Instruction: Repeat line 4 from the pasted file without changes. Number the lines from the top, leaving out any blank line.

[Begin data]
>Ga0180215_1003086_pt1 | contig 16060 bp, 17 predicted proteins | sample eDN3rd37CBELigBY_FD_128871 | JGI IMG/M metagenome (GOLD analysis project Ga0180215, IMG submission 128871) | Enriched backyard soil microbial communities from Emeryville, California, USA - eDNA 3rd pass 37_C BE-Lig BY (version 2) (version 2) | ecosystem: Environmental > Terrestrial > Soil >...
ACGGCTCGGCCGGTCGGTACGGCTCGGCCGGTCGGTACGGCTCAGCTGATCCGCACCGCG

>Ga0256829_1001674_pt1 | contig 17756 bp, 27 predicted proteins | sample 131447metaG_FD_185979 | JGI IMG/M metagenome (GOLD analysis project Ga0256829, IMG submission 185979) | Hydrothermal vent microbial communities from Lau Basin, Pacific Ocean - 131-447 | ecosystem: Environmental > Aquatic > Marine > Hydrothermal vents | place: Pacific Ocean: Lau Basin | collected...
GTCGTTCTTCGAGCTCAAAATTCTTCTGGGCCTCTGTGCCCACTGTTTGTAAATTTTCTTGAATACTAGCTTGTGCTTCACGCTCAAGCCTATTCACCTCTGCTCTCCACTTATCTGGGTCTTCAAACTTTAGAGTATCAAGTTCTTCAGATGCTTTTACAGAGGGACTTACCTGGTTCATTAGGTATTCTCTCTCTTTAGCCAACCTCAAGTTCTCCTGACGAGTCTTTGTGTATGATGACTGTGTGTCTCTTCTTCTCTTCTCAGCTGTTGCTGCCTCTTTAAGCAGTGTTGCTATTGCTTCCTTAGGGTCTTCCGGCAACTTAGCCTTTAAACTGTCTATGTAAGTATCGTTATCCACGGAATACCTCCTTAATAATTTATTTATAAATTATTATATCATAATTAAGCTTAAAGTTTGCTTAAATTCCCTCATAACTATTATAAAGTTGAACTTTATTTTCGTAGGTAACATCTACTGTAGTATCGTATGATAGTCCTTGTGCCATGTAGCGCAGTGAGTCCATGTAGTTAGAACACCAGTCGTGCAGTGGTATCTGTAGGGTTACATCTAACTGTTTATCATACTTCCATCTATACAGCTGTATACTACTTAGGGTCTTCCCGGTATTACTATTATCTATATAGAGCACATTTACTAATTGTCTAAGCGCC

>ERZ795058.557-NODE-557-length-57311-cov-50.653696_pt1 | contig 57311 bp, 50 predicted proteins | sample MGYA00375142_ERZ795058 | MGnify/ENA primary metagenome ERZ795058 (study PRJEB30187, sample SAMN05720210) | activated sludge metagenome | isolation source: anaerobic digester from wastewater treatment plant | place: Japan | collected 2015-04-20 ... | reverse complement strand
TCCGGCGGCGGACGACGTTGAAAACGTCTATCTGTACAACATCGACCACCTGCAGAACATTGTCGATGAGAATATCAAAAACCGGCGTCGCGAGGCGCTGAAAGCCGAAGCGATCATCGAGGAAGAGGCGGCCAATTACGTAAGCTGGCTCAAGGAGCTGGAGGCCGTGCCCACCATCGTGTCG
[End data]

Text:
GTCGTTCTTCGAGCTCAAAATTCTTCTGGGCCTCTGTGCCCACTGTTTGTAAATTTTCTTGAATACTAGCTTGTGCTTCACGCTCAAGCCTATTCACCTCTGCTCTCCACTTATCTGGGTCTTCAAACTTTAGAGTATCAAGTTCTTCAGATGCTTTTACAGAGGGACTTACCTGGTTCATTAGGTATTCTCTCTCTTTAGCCAACCTCAAGTTCTCCTGACGAGTCTTTGTGTATGATGACTGTGTGTCTCTTCTTCTCTTCTCAGCTGTTGCTGCCTCTTTAAGCAGTGTTGCTATTGCTTCCTTAGGGTCTTCCGGCAACTTAGCCTTTAAACTGTCTATGTAAGTATCGTTATCCACGGAATACCTCCTTAATAATTTATTTATAAATTATTATATCATAATTAAGCTTAAAGTTTGCTTAAATTCCCTCATAACTATTATAAAGTTGAACTTTATTTTCGTAGGTAACATCTACTGTAGTATCGTATGATAGTCCTTGTGCCATGTAGCGCAGTGAGTCCATGTAGTTAGAACACCAGTCGTGCAGTGGTATCTGTAGGGTTACATCTAACTGTTTATCATACTTCCATCTATACAGCTGTATACTACTTAGGGTCTTCCCGGTATTACTATTATCTATATAGAGCACATTTACTAATTGTCTAAGCGCC